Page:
"The good thing about producing for me is that there's a whole bunch of grey matter that doesn't get used as an actor that I like to apply and it's around the financing, distribution and marketing - learning the business aspects of the game. I love running the spreadsheets and looking at what the markets are doing. I've started my own company now and I'm looking at some collaborations, including a pretty exciting project with David Seidler who did The King's Speech. It's going really well, but it's a bit early to speak about."
You can forgive Curtis for being a wee bit cautious. Among his many successes there have also been projects that, despite the best will in the world, didn't quite turn out as planned.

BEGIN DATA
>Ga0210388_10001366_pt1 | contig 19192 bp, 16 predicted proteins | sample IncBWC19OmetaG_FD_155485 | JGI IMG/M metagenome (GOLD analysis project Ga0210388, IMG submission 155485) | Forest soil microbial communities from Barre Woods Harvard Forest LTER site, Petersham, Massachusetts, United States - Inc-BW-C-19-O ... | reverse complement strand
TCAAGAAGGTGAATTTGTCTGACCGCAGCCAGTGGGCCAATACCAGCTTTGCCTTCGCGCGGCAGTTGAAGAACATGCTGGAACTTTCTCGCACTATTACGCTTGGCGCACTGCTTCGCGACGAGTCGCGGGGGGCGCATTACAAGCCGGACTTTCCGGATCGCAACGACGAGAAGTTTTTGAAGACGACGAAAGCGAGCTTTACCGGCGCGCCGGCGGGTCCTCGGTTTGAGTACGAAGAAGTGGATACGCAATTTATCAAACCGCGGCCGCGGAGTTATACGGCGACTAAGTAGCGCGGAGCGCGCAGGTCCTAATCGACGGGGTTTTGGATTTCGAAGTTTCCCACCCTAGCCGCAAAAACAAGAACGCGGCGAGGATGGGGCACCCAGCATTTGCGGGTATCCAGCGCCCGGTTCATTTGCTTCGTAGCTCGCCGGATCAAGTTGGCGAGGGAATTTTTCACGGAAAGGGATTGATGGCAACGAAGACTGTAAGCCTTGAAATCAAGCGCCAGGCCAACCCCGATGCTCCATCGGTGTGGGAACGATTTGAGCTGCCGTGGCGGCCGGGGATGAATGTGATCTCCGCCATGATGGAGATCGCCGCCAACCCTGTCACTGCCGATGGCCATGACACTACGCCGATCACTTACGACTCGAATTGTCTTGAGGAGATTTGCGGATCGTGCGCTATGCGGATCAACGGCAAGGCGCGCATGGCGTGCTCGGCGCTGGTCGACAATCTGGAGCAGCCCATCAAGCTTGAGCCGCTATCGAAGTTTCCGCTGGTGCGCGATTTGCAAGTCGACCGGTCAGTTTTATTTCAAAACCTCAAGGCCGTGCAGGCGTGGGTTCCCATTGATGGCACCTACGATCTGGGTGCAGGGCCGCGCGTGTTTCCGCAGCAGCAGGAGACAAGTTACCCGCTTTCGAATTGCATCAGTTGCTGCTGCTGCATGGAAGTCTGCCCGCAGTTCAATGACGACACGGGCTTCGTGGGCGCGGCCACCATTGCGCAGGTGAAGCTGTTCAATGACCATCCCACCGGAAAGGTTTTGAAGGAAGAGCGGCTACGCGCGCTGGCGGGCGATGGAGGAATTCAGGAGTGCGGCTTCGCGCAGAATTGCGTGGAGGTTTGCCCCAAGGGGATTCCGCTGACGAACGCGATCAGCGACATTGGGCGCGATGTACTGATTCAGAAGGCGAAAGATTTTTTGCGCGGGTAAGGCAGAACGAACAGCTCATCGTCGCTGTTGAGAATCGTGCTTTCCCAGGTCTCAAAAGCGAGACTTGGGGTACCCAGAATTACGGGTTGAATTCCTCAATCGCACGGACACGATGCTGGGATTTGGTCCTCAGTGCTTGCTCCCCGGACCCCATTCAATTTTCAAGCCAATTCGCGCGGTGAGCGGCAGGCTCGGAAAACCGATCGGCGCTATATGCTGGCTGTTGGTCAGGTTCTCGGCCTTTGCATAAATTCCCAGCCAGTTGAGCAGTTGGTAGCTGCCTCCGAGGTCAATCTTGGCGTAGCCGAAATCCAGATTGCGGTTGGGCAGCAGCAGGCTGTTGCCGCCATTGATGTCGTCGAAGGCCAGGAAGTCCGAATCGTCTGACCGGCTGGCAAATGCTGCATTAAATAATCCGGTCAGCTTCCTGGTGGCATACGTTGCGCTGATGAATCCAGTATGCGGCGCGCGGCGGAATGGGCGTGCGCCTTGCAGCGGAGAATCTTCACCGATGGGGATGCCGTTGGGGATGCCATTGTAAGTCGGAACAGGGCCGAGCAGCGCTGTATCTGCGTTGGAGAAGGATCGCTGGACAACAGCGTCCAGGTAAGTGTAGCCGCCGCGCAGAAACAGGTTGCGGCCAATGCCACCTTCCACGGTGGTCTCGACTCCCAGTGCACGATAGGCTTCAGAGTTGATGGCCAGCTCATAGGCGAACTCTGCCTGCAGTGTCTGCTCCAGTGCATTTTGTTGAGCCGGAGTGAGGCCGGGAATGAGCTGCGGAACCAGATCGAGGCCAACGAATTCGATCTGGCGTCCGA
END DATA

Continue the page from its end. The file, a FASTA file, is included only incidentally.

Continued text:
Curtis expresses particular sadness about Trauma, a 2009 drama set in the world of paramedics that US network NBC cancelled after just 18 episodes.
"I had so much fun on that show, but it was under-developed. It was caught creatively between what the studio wanted, what the network wanted, what the executive producers wanted and what the creator wanted. Then there was all the politics involved when NBC got sold to Comcast."
NBC's programmers didn't help either, placing the show up against Monday night football and Jay Leno and then taking it off air during the Vancouver Winter Olympics.
He says seeing the show get caught up "in that maelstrom" was really stressful, particularly because he'd enjoyed playing Reuben "Rabbit" Palchuck so much.
"That character was something I don't get cast in often - your all-American leading guy. I'm used to playing bad guys who have got a good guy trapped inside of them, a human being caught in a bad world doing bad things and being conflicted about it. Here was someone who was doing good things, but knows he's internally got to get himself together.